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National, state and local building codes mandate strict energy efficiency standards, so modern commercial buildings are designed and constructed with minimal natural air infiltration. While the utility savings and reductions in fossil fuel emissions are usually significant, contaminants can accumulate in the occupied area and create indoor air quality issues. Fortunately, energy recovery ventilator (ERV) technology provides owners, administrators and managers with a cost effective way to introduce a controlled amount of fresh air into the building without driving up HVAC operating costs.


How Energy Recovery Ventilators Work


In tight buildings, stale indoor air must be exchanged with fresh outdoor air in amounts prescribed by AHRAE standard 90.1. [1] Indoor air in a commercial environment is often affected by odors, excessive moisture, particulate matter and fumes that can negatively impact occupant health and the structure itself. These toxins must be removed through a ventilation process that replaces tainted indoor air with equal amounts of fresh outdoor air.

Older ventilators simply flushed out the contaminated indoor air while drawing in fresh air from outdoors, but these systems were inefficient since the energy stored in the conditioned air was lost during the exchange process. Until the introduction of ERVs, there was little that could be done to compensate for this energy loss except to adjust the thermostat, which only drove power and fuel costs higher. ERVs were designed to address these comfort and HVAC operating cost deficits by recapturing a portion of this wasted energy.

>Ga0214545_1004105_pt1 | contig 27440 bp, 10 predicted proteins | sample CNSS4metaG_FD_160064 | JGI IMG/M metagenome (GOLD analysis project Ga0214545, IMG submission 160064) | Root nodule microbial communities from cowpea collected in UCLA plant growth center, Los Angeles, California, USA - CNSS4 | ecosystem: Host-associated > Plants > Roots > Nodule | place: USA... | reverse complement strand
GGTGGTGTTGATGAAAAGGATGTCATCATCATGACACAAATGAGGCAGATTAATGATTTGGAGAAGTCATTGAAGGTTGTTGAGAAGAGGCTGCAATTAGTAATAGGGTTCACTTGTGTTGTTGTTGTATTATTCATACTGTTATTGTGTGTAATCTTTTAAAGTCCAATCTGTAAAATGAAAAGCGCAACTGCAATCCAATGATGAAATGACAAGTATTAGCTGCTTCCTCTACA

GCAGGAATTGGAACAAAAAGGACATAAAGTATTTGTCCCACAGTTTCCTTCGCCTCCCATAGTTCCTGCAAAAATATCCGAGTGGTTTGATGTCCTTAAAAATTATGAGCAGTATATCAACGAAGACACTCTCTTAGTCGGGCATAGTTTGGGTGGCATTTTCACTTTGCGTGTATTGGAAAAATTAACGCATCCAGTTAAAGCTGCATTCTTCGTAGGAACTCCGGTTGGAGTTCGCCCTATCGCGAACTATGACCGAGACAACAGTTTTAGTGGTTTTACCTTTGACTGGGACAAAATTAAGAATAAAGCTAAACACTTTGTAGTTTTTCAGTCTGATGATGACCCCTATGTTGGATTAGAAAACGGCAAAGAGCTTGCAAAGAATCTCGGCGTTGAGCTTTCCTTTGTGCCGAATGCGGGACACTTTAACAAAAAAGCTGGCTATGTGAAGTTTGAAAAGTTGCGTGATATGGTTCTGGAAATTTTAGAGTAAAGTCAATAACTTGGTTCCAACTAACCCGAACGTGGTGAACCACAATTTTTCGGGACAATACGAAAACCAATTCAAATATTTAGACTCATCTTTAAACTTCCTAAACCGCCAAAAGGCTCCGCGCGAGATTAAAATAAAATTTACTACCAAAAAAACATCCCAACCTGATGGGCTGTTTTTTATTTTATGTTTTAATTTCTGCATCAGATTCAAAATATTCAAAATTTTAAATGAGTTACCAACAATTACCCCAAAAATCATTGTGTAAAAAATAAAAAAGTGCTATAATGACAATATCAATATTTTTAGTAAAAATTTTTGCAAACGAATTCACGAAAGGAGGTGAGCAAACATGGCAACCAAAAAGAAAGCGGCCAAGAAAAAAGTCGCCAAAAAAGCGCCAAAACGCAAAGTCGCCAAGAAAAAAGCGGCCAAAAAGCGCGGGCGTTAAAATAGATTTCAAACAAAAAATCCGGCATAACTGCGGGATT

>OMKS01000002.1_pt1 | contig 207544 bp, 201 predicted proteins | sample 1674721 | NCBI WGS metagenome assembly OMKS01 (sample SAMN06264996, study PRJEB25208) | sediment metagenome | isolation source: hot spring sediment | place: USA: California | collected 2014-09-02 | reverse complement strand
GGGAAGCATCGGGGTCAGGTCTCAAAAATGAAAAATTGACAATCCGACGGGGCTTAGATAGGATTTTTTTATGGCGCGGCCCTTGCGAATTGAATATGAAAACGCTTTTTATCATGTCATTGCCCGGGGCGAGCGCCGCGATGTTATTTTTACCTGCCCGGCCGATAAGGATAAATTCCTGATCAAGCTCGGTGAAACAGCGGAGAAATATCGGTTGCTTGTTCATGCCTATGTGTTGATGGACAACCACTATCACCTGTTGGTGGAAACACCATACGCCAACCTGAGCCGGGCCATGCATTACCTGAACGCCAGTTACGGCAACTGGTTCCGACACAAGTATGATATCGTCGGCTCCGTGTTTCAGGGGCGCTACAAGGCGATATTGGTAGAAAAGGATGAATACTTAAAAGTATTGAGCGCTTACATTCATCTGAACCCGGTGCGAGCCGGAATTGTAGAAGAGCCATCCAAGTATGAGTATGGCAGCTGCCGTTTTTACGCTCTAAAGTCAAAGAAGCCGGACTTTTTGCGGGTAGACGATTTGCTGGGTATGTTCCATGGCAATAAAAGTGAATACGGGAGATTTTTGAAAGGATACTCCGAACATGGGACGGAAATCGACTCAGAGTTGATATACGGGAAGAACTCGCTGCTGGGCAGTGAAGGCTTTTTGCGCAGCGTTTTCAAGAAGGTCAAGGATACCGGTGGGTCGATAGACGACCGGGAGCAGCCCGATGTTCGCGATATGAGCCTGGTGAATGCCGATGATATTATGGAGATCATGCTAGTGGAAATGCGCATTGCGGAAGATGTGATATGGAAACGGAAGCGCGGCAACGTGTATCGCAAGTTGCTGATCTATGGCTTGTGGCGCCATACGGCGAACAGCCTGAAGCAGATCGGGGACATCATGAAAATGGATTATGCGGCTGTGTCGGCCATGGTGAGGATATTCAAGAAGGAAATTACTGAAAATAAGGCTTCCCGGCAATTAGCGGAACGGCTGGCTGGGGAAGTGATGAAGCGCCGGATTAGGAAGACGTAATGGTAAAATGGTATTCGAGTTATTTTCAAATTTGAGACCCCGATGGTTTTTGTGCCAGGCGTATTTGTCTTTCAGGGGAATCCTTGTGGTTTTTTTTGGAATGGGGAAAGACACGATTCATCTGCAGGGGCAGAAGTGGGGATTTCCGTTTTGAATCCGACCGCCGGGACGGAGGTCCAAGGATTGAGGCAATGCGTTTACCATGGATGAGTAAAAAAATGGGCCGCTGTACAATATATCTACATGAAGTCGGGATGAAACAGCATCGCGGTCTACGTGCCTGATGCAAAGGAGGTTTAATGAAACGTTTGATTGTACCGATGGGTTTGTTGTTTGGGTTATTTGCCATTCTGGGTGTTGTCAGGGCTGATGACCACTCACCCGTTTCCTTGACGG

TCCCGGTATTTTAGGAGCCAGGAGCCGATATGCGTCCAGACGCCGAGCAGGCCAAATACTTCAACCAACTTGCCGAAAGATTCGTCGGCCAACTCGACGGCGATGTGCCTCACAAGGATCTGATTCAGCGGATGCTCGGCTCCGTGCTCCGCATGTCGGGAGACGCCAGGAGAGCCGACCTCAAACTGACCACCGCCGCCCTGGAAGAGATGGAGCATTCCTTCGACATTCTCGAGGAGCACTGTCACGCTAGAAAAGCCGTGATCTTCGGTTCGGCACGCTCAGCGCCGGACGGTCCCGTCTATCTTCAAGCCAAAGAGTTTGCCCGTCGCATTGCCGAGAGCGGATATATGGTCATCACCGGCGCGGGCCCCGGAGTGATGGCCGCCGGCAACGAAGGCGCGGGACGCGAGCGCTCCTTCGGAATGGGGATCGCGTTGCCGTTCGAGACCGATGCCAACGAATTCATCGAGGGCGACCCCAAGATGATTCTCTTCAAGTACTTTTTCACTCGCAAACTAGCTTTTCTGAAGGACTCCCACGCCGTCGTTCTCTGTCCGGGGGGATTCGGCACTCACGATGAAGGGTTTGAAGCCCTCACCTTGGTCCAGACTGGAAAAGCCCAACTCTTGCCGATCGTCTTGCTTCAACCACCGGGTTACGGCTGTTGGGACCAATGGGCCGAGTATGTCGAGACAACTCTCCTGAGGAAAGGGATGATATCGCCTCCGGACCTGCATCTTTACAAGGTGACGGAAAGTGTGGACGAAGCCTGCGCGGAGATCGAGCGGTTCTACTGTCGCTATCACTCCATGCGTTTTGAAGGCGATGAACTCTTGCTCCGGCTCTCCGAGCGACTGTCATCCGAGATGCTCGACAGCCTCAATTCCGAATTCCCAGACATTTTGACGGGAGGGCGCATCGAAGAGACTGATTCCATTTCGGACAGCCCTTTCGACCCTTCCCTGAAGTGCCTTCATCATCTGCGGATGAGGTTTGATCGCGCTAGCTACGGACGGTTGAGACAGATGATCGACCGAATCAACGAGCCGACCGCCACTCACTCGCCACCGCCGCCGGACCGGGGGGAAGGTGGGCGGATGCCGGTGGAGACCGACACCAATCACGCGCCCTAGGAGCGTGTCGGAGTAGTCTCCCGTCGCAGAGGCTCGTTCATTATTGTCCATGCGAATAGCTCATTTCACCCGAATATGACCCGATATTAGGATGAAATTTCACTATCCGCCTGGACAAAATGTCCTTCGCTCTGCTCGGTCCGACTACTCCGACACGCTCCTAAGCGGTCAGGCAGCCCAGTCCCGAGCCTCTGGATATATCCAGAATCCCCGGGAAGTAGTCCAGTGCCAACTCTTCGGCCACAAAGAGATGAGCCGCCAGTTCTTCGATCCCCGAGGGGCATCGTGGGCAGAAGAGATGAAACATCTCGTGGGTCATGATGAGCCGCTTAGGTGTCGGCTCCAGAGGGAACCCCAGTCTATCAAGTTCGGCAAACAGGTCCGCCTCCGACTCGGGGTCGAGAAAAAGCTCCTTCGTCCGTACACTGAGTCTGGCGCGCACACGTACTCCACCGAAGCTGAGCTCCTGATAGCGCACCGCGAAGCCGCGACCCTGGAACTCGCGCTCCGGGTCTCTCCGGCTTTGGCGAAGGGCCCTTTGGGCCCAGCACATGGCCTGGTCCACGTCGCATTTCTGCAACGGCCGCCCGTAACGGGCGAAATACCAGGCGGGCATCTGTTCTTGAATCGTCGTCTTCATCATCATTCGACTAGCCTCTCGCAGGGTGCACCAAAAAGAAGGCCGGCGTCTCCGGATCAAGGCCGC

Energy Recovery Versus Heat Recovery


There are two basic approaches to recovering energy through air exchange. Both methods use a configuration that simultaneously sends incoming and outgoing airstreams through specialized media. While the two streams of air do not mix, depending on the season, either heating or cooling energy is transferred. Heat recovery ventilators (HRVs) can only recapture sensible (dry) energy. Conversely, ERVs employ an enthalpy process that recovers both sensible and latent (moisture) energy.


Ultimately, this helps improve comfort and lowers operating costs. However, it’s important to understand that an ERV will not actually reduce indoor relative humidity. The major advantage of an ERV in a humid climate is that the incoming air will be less saturated with moisture when compared to an HRV. In the winter, ERVs pull humidity from the exhaust air and transfer it to the incoming fresh air, which may eliminate the need for artificial humidification.


Energy Recovery Ventilator Technology


Depending on the technology, ERVs can recover as much as 80 percent of the energy normally lost during the exchange process. [2] Introducing pre-tempered air into an air conditioning unit reduces the total capacity required to cool the building. Estimates show the savings gained from reducing a single-zone rooftop air conditioner from 20 tons to 18 tons can be as much as 23 percent of the total installed cost of the ERV. [3].

Here are the four primary technologies for commercial ERVs: